Looking Beyond Organic Certification
I’m often asked when leading guests on a tour in the vineyard whether Dodon is “organic,” or at least aspires to be certified as an organic vineyard. It’s a fair question. In many ways, we fit the common image of organic farmers. On a summer visit, you will find our vineyard team out with hoes, clippers, and other hand tools, carefully cultivating the soil and tending the vines. Regulations governing organic certification require practices that are standard operating procedures at Dodon, such as use of organic composts, mechanical weeding, and use of biological controls for insect pests. These methods are labor intensive and expensive, and they illustrate our commitment to sustainability, ecologically-friendly practices, and a balanced ecosystem.
But the answer to the question is no. Dodon is not, and does not aspire to be, certified as an organic vineyard.
Despite the pastoral image of the organic farmer, the main difference between organically certified and conventional agriculture is the use of synthetic pesticides. Organic certification standards allow use of non-synthetic, and a few synthetic, chemicals, while conventional agriculture does not have any restrictions regarding use of synthetic compounds. Because non-synthetic substances are derived from biological (e.g., Bacillus thuringiensis toxin), botanical (e.g., neem and pyrethrins), or other sources (e.g., minerals such as sulfur and copper), they are considered more “natural.”
But non-synthetic chemicals are still chemicals, and they are often toxic to non-target organisms, including people. Take pyrethrins, a group of six naturally occurring substances derived from Chrysanthemums. These plant extracts have been used as insecticides for millennia, and depending on the specific extraction methods, many are certified for organic use. Pyrethrins are highly effective against a broad range of insect pests. Unfortunately, they are also highly toxic to beneficial insects, such as honey bees and other pollinators, much more so than many synthetic insecticides that target a narrower range of insects.
Because the real differences between conventional and organically-certified agriculture are small, some of the most ecologically-minded farmers have chosen to forego certification. They believe that meeting certification requirements is a diversion from the real objective to produce healthy food in a sustainable manner and may be detrimental to the crop and the environment. When Polly and I were in California last summer, we visited one such farmer, Bob Cannard, at Green String Farm whose produce is served at Chez Panisse, Alice Waters’ well known Berkeley restaurant. Bob is widely known for his visionary, yet radically unconventional, approach to growing fruits and vegetables.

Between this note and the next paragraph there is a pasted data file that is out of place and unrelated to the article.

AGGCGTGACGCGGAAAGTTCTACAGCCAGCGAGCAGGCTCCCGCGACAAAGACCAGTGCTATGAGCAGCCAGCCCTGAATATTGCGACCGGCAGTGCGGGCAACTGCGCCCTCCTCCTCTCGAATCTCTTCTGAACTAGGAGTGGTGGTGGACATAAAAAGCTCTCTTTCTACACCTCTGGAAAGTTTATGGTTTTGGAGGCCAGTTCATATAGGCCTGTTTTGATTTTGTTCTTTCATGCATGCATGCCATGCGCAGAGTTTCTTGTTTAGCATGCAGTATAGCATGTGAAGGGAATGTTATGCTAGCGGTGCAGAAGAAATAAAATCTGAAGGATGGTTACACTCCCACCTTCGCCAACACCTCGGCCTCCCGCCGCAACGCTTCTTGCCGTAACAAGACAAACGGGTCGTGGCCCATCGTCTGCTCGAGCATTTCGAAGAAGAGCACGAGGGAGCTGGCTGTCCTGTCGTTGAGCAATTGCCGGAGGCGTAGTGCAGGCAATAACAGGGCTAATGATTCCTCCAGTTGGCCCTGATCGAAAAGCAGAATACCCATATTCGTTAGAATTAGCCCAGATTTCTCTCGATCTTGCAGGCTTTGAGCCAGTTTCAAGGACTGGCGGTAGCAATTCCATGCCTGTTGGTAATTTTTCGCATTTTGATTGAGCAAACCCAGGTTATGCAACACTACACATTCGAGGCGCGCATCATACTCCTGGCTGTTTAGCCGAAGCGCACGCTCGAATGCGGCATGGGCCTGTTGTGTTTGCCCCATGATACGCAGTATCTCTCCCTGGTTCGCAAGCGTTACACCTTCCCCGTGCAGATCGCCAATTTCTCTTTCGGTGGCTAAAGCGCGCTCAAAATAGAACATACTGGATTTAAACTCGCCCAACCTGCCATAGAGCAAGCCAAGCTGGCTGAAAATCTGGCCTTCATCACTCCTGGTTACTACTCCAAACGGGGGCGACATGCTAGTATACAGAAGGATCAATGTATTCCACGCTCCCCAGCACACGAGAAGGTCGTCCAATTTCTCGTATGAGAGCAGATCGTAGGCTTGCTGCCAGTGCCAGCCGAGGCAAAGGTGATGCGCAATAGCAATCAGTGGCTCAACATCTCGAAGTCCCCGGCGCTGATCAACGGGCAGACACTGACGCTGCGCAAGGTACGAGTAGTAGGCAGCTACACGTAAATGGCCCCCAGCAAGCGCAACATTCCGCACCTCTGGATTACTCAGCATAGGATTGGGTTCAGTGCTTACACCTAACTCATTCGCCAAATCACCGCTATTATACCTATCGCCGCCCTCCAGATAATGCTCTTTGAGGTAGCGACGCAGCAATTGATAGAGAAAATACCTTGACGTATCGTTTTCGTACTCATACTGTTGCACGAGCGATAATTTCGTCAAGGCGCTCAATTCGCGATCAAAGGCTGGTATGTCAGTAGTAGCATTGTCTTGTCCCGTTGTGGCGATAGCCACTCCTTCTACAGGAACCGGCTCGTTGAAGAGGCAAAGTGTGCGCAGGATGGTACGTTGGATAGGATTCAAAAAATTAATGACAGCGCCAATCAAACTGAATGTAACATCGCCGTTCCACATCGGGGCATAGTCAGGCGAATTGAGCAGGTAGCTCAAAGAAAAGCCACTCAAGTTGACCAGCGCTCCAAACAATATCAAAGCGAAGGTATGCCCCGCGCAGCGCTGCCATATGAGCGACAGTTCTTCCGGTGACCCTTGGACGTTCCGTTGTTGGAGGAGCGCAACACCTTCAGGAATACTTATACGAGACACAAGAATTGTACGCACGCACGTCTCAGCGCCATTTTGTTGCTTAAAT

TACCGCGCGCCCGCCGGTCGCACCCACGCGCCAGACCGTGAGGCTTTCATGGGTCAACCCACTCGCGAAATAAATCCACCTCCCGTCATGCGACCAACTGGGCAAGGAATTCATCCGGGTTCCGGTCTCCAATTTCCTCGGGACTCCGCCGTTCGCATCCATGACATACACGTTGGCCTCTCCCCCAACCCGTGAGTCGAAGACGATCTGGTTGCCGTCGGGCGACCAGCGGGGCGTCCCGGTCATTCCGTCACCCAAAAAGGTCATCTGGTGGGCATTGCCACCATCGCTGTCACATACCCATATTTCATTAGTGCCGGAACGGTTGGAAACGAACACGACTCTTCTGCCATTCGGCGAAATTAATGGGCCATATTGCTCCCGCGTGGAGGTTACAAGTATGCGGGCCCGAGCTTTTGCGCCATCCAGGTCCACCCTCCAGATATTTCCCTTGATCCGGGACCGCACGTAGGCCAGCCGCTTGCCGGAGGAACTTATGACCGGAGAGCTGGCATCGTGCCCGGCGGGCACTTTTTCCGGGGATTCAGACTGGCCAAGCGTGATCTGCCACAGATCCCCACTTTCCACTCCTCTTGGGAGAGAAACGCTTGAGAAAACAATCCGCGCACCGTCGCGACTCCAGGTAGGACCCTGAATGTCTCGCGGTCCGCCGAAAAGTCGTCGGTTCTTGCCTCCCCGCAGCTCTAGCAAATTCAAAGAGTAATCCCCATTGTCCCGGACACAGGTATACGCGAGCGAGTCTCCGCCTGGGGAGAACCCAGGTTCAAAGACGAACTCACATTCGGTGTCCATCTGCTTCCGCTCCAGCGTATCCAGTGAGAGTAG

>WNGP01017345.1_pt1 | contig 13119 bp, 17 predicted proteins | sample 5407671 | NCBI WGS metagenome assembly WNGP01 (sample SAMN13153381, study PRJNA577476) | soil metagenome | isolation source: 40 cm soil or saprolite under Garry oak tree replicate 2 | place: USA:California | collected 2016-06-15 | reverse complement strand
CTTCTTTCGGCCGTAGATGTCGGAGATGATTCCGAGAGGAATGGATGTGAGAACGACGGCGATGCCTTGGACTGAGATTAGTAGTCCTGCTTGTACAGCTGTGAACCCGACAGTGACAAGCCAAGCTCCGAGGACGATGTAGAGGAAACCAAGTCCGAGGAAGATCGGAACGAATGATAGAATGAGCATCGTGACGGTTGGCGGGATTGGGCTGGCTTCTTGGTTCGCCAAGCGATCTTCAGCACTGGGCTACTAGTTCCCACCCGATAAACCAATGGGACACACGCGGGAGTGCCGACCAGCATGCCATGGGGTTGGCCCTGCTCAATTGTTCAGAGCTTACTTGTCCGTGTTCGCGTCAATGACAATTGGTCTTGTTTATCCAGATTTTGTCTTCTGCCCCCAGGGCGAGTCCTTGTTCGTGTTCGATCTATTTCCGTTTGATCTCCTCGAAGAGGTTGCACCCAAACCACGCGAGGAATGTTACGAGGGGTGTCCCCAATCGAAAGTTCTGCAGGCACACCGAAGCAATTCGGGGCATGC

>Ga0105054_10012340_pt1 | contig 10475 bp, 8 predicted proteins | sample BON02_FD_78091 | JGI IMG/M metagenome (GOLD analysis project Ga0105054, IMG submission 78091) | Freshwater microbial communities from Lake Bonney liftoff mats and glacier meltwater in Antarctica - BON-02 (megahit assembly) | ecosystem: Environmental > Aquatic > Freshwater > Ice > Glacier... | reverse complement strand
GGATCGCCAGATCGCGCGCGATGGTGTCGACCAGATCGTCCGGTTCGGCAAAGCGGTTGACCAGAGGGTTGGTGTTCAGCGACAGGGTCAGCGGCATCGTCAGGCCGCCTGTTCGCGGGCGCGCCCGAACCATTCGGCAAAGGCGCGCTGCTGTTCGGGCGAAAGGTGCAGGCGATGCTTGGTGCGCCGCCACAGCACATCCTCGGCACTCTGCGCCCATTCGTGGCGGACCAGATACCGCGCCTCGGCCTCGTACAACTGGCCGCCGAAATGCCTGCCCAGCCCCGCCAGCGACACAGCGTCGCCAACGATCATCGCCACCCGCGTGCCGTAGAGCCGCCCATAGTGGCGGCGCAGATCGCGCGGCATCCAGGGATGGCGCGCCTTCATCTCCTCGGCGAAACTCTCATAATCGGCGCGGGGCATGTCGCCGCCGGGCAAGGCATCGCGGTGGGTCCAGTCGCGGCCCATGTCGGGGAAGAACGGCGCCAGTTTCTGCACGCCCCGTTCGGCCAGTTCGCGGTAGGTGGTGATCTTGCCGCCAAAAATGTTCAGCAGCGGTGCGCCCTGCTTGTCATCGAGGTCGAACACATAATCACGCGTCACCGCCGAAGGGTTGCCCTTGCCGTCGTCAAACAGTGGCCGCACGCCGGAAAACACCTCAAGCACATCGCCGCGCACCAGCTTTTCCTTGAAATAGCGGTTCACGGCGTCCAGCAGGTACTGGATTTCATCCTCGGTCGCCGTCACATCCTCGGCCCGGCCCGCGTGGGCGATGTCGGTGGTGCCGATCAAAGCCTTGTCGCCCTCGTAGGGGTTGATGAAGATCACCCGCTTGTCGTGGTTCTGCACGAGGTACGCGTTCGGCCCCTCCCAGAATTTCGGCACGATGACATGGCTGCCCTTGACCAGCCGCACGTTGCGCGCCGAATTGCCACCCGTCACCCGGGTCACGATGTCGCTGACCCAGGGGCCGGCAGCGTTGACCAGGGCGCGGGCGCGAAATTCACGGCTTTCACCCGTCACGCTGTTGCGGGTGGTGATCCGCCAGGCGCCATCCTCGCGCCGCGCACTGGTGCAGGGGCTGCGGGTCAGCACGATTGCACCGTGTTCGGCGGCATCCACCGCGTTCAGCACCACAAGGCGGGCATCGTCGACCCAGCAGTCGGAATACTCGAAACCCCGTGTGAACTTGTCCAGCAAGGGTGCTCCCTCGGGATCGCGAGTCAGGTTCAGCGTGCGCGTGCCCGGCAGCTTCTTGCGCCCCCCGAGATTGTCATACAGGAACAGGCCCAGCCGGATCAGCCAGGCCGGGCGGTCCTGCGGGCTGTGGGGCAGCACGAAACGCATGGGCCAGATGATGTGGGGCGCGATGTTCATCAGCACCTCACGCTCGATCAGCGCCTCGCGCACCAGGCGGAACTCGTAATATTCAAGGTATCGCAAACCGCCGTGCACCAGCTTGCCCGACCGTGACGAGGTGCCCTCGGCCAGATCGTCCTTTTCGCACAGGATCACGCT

Bob believes that healthy, tasty, nutritionally complete plants are the result of a large and diverse population of microorganisms in the soil. These microbes fix nitrogen, digest carbon containing organic matter, secrete acids that break down rocks into minerals, and protect roots from invading pests. Creating this diversity requires that we renew the soil with a complex diet of composts, shells, rocks, and decomposing plant material from diverse forbs that also provide habitat for beneficial insects. Bob summarizes it with the phrase, “Half for you, half for nature.” Failure to feed nature its portion leads to imbalanced and depleted soil, unhealthy plants, and inferior food.
None of this diversity and balance is required for organic certification. Most of the organic produce in your local grocery store comes from farms that may meet certification requirements, but they are just as sterile as conventional farms. These farms are home to single crops treated with (organic) chemicals such as sulfur and copper that reduce microbiological life in the soils. In the extreme, some organically certified produce is now grown indoors in water supplemented with nutrients, no soil or biodiversity required.
Our trials at Dodon, done in partnership with Virginia Tech plant pathologist Mizuho Nita, convinced me that while we could successfully produce high quality fruit in most years using methods that would allow organic certification, the environmental costs would exceed those associated with a more ecologically-based program that includes judicious use of synthetic pesticides. For example, while copper adequately protected the vines from fungal pests, it required very high doses that would in the long run poison the soil and reduce microbial life. And a combination of pyrethrins and pepper spray reduced Japanese beetle pressure, but we had to apply it three times a week, reducing beneficial insect levels and creating more problems.
None of this discussion should be taken as criticism of the organic farming movement. By and large, it’s a big step in the right direction. But because the methods required for certification did not advance our environmental or winemaking goals, we’ve chosen to look beyond organic agriculture to a more ecologically friendly approach. In future posts, I’ll talk about what we are doing to create a sustainable, balanced ecosystem that is rich in diverse bacterial, insect, and plant species. We hope that these new techniques will result in healthier vines, earlier ripening, and better wine, all with fewer chemicals, organic or otherwise.